he wrote in his diary.
Brigade, settled into his new billet, a
leaderless. Arthur Asquith asked to “I had long since got over the
With his Triplane’s engine running
lice and rodent-infested dugout near
take charge of them. His request was embarrassment of having a corpse
badly, Crundall had a choice: to allow
a railway cutting near the village of
granted. for a companion – it happens all the
himself to be brought down and taken
Gavrelle, just east of Arras.
prisoner or “to go and have a look and
“Gavrelle had to be captured and the
After dark on Sunday April 22, the “The continuous banging and
sell my life as dearly as possible”.
general wisely decided that Freyberg
Hoods were treated to a hot meal. An crashing of the shells with the
Despite his misgivings about Robert
He took the latter course, closed to
and his Hoods were the right men for
hour before midnight they began to resultant showers of debris obliterates
Nivelle’s grand plan, intelligence
within about 100 yards of the aircraft.
the job,” the rating recalled.
move up to the line. Tots were issued any sentimental thoughts. I had but
officer John Charteris believed the
At that range, the large black Iron Cross
“Where Freyberg went the Hoods
to the men, who waited in their jump- one desire, one aim: to survive.”
battle of Arras would succeed.
on the fuselage was unmissable.
would go – and they would take some
off trench in the middle of No Man’s Survive Joe Murray did. Before
“No attack that we have yet made,
So too, though, was Crundall’s
Land. the week was out he was back in
not even the Somme, has been as fully
aircraft. The rear gunner on the
But Freyberg wouldn’t go. On the
They stared across the flat terrain Blighty, being treated for his wound
and as carefully prepared,” he wrote.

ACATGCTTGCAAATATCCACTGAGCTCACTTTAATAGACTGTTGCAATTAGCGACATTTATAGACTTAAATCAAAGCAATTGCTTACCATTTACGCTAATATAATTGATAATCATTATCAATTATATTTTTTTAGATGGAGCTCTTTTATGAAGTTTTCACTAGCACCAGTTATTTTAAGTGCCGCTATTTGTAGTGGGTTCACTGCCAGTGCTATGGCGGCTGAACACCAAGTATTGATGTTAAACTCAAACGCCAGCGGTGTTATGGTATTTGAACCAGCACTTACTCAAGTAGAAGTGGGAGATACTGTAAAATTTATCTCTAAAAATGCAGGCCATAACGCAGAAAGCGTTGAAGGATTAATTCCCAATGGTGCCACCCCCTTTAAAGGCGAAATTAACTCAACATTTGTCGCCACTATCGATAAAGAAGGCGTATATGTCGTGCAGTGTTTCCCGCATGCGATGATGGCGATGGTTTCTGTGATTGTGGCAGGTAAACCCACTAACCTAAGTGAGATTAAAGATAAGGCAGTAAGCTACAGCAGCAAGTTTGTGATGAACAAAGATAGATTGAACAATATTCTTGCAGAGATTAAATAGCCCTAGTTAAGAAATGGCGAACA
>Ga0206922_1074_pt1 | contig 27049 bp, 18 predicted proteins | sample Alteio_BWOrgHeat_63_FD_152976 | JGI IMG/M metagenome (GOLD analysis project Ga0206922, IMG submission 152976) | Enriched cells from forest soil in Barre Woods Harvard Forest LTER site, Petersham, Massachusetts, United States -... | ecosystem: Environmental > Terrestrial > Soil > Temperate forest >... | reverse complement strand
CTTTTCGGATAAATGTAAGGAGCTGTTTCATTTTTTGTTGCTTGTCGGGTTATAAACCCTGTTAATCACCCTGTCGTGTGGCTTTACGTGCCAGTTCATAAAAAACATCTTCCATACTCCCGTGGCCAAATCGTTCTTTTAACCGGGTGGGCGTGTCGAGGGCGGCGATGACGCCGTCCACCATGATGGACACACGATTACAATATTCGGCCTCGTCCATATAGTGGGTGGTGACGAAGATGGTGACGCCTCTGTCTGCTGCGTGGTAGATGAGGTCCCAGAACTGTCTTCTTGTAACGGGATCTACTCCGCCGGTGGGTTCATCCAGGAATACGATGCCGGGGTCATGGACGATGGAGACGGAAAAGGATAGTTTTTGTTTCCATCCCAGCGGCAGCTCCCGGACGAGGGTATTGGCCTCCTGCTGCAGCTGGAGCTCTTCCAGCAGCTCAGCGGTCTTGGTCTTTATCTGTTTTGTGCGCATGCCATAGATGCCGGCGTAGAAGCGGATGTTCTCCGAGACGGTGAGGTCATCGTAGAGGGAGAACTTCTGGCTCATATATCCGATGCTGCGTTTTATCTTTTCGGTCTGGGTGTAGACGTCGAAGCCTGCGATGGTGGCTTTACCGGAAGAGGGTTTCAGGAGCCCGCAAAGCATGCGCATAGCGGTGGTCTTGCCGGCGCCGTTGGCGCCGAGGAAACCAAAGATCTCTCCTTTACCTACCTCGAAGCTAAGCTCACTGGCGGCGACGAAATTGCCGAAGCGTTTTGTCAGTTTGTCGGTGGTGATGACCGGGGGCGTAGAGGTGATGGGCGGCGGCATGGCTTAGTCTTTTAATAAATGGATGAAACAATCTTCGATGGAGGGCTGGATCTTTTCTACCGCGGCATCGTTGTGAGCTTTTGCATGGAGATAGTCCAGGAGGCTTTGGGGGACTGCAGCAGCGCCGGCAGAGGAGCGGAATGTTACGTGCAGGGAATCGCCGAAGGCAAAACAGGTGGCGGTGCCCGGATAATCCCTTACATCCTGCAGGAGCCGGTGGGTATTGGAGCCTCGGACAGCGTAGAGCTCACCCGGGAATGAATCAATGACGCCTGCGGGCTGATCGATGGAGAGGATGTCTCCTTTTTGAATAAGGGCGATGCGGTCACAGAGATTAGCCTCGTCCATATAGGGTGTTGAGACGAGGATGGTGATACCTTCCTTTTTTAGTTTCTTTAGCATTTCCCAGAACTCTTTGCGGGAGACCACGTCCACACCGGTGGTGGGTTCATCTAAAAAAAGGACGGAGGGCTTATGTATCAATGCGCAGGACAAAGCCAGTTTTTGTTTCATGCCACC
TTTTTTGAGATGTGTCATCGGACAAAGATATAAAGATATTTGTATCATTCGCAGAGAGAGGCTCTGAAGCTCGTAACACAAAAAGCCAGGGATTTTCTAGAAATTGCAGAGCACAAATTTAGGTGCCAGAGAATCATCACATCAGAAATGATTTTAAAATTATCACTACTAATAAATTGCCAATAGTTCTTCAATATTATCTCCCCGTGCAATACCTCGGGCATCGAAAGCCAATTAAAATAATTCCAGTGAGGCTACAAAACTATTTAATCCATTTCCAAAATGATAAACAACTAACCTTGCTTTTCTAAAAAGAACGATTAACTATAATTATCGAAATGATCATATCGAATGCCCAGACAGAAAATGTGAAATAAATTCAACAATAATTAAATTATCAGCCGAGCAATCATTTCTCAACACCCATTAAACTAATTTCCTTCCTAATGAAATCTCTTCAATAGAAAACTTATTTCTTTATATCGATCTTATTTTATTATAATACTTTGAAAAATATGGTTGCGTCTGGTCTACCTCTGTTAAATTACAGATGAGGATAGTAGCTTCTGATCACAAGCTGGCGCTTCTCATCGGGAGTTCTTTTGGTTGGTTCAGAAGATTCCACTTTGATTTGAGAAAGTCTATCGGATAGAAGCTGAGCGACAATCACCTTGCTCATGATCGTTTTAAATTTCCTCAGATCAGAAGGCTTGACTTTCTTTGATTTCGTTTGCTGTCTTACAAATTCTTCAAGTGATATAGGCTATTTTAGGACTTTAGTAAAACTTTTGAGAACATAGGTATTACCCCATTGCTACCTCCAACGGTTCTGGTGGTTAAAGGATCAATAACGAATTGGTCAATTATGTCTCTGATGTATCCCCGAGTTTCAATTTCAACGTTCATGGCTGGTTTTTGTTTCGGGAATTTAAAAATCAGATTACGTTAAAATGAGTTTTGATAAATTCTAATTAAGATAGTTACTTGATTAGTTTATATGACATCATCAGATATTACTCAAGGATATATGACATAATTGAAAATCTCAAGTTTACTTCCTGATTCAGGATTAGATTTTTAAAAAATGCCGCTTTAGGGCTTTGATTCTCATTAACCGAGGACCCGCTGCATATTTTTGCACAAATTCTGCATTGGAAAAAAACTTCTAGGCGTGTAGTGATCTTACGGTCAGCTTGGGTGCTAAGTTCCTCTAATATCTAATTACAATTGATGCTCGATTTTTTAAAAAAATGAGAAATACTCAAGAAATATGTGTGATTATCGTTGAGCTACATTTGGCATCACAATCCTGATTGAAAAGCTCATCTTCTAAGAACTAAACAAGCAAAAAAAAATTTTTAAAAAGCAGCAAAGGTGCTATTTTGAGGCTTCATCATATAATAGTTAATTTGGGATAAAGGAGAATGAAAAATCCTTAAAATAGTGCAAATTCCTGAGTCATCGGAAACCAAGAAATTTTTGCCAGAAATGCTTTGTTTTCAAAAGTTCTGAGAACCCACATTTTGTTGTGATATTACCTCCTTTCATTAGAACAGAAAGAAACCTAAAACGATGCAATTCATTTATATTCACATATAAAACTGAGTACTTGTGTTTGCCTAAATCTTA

Albatros opened fire.
eve of battle he was promoted and towards the German lines.
in Bristol.
“We are again on the eve of battle.
“This made me furious,” he
given command of an Army brigade. Ideal tank country, thought Joe
Although it is only to help the French,
recalled. “I literally saw red and dived
In his final order of the day to his Murray. Ideal machine-gun country, By late morning it was clear to Arthur
it is a big thing.”
on the tail of the nearest, firing my gun
men he proclaimed with pride. “We he thought too. Asquith that there was no hope of
wrote in his diary. “As each shell burst The ‘big thing’ began spectacularly
all the time. I got closer and closer to
have proved to others our value as a In this makeshift trench, the sailor- clearing out Gavrelle until at least
there was a ‘woof’ like a dog giving a on Easter Monday 1917 – April 9
his tail until I was almost touching
fighting unit.” soldiers felt particularly vulnerable. nightfall. The British Army had asked
deep-noted bark.” – with the capture of Vimy Ridge,
it, and I could see the pilot’s and
Shells frequently hurtled over their too much of his men. Nine days in
The fighter sweeps continued imposing high ground between Arras
observer’s heads and every detail of
Before Gavrelle, Joe Murray and his heads, some bound for the British the line before the battle had been
on the seventh. A British gunnery and Lens, by Canadian troops.
the machine.”
comrades were charged with digging lines, some for the German. too long. They were “dog-tired and
officer marvelled as a solitary Sopwith “DH [Douglas Haig] is enormously
The Albatros turned over and began
a jump-off trench in the middle of There was no shelter, no protection apathetic,” he warned his superiors.
Triplane of Naval Eight engaged 11 pleased – I’ve never seen him so
to plummet earthwards.
No Man’s Land, well forward of the against these projectiles should they They craved food and water, but none
German scouts. stirred by success before,” a delighted
“I was thrilled and started to relax,
British front line. land amid the Steadies. came. The medics and stretcher bearers
“He completely outclassed the Charteris wrote.
but only for a moment, because I was
For three nights the digging party “If the enemy had had any inkling were overburdened. The Boche were
whole patrol, diving through them And there the offensive faltered.
attacked from behind by the other
moved silently out into the wasteland. of what was in store for them, then massing for a counter-attack.
and climbing above them,” the officer The Germans brought up their reserves
enemy machine,” Crundall continued
During one such patrol Murray every shell burst would have reaped a The Germans came on in the
wrote. The new triplane had the and two days after the singular success
in his diary.
became separated from his fellow rich harvest,” wrote Murray. afternoon. They came on in the
measure of its foe. of Vimy Ridge, the battle for Arras
“Again I saw red and was just
sailors. Now he was alone in No same old way and were dispatched